The World Anti-Doping Agency (WADA) released the second part of the independent McLaren Report today, which alleged that over 1000 Russian athletes benefited from a state-sponsored doping program that evolved from at least the 2012 London Summer Olympics and extended beyond the 2014 Sochi Winter Olympics.
The full 151-page report is here, courtesy of WADA. It’s a follow-up to the first McLaren Report, which came out last July, just before the start of the Rio Olympics. The report bears the name of Canadian law professor Richard McLaren, who was commissioned by WADA to investigate allegations of a state-sponsored doping program in Russian athletics.
Those allegations go back at least to 2014, when a German documentary accused Russia of hiding a massive systemic doping program. The documentary focused specifically on athletics (track & field), and WADA’s first Independent Commission Report in the fall of 2015 investigated only that sport. McLaren’s first report in July indicated that Russia had been tampering with samples at the WADA anti-doping lab in Moscow – often swapping out samples for selected athletes or manipulating test results to hide positive doping tests.
The second report continues to back all of those claims, saying that over 1000 Russian athletes “can be identified as being involved or benefiting from manipulations to conceal positive tests.” The report says athletes from both Summer and Winter Olympics are among those 1000.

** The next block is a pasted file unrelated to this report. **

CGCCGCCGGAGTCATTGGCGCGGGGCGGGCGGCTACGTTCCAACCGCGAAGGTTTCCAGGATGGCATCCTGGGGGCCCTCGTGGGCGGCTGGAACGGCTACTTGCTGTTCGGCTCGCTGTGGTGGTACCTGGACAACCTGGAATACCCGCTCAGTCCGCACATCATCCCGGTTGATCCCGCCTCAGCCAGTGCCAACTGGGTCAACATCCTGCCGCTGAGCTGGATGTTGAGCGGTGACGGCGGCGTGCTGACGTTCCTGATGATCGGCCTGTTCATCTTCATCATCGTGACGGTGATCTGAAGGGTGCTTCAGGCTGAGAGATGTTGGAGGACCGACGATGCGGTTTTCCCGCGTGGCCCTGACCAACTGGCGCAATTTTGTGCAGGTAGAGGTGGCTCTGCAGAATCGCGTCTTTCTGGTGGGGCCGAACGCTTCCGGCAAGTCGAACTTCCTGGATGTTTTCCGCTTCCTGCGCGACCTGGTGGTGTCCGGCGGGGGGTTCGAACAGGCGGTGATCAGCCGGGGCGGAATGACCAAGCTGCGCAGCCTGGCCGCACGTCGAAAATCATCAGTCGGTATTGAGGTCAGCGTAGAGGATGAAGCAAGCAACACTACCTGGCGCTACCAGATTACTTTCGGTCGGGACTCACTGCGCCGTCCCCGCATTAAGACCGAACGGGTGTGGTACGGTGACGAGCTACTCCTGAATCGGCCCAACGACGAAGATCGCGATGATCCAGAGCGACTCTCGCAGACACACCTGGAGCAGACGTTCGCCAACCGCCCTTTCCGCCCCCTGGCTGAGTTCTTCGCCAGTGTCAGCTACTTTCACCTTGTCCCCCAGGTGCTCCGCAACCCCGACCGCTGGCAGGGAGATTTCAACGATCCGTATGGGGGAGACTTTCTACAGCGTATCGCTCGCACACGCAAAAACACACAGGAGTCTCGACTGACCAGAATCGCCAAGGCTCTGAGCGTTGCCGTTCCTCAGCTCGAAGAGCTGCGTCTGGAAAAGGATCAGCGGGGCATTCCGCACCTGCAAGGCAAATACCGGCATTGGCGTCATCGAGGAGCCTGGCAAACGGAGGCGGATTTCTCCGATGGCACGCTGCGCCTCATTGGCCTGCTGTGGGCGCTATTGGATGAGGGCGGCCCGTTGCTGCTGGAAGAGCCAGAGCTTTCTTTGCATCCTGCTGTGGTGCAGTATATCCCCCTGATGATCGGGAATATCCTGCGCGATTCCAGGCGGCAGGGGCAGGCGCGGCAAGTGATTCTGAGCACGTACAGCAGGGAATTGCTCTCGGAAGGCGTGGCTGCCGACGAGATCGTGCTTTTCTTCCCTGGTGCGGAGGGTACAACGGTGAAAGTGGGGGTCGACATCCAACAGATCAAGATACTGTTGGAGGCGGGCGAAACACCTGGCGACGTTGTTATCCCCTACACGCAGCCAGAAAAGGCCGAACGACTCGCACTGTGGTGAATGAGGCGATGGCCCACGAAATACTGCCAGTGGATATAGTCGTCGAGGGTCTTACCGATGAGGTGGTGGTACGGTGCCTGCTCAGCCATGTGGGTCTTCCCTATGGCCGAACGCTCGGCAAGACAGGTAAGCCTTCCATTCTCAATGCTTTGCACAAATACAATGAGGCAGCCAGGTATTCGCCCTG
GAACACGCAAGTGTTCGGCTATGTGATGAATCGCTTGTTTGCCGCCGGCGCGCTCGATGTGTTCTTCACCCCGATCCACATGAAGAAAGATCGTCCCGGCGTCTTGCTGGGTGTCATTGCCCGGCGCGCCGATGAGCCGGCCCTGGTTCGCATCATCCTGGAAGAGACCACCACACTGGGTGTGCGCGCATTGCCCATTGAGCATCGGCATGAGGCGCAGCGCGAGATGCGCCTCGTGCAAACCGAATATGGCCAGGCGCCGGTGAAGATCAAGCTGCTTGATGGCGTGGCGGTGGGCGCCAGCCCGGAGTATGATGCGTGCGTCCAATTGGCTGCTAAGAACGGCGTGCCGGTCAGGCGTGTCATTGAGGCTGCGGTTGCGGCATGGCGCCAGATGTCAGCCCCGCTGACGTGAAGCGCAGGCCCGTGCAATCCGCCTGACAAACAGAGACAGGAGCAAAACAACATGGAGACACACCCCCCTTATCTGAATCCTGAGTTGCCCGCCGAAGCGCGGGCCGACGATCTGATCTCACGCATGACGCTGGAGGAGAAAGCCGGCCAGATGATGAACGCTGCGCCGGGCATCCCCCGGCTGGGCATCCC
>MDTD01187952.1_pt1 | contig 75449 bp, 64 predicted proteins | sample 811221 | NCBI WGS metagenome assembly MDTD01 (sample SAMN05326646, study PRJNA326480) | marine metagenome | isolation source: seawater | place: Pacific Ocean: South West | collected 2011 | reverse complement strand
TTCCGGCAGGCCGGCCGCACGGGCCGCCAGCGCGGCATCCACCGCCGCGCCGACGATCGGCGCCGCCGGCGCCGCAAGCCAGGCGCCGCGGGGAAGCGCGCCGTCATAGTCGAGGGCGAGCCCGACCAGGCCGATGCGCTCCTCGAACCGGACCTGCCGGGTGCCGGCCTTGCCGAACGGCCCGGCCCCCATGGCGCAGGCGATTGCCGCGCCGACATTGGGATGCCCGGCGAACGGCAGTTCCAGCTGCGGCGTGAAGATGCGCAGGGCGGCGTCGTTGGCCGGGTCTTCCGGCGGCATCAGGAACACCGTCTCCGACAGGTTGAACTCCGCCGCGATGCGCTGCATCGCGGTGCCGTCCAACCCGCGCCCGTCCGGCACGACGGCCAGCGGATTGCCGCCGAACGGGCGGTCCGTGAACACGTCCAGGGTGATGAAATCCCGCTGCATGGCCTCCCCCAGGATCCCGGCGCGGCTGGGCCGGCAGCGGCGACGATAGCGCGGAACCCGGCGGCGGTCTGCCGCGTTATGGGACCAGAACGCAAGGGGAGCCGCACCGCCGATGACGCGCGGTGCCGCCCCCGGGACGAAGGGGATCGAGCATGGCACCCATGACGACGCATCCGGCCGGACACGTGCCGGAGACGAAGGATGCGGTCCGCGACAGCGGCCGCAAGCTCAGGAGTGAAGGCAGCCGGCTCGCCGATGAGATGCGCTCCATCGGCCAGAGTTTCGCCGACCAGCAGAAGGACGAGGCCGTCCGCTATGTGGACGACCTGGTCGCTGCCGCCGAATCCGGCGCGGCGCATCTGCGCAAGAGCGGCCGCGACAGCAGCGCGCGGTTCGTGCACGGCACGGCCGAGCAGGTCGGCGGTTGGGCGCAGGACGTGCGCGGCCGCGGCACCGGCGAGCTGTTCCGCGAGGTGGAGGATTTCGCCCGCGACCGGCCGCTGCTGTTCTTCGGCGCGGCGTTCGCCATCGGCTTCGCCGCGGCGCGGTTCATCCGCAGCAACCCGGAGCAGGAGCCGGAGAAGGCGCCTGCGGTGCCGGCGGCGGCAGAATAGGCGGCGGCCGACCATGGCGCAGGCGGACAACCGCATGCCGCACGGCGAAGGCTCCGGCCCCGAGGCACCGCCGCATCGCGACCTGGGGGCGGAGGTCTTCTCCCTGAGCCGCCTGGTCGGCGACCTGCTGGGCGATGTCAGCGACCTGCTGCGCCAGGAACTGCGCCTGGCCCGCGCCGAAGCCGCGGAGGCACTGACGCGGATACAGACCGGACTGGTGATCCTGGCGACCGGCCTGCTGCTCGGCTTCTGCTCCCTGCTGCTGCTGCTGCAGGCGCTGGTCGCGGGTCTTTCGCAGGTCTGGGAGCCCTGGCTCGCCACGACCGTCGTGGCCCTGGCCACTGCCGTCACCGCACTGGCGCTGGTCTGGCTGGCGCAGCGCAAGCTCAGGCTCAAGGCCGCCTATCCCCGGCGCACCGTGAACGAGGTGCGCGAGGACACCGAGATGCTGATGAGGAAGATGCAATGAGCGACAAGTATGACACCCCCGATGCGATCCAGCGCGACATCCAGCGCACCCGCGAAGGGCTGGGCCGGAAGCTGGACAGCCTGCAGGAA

The report also lists the events in which the alleged manipulation of the doping control process was in effect. The London 2012 Olympics, 2013 World University Games, 2013 World Athletics Championships and 2014 Sochi Winter Olympics were all named on that list. The report also goes on to say that the swapping of urine samples for Russian athletes “did not stop at the close of the winter Olympics,” and that the manipulation “became a regular monthly practice of the Moscow Laboratory in dealing with elite summer and winter athletes,” citing DNA testing as proving the alleged cheating happened.
A few other notes, per The Guardian‘s analysis of the report: Vitaly Mutko, who was the Russian Minister for Sport and is now the deputy prime minister, is not directly proven to have known about the doping program, but is implicated because of how heavily his department was allegedly involved. Vladimir Putin is not accused of anything in the report. The Guardian also reports that Russian officials would add salt and bits of Necafe coffee to clean samples to make them match dirty samples and confuse analysis of the dirty samples.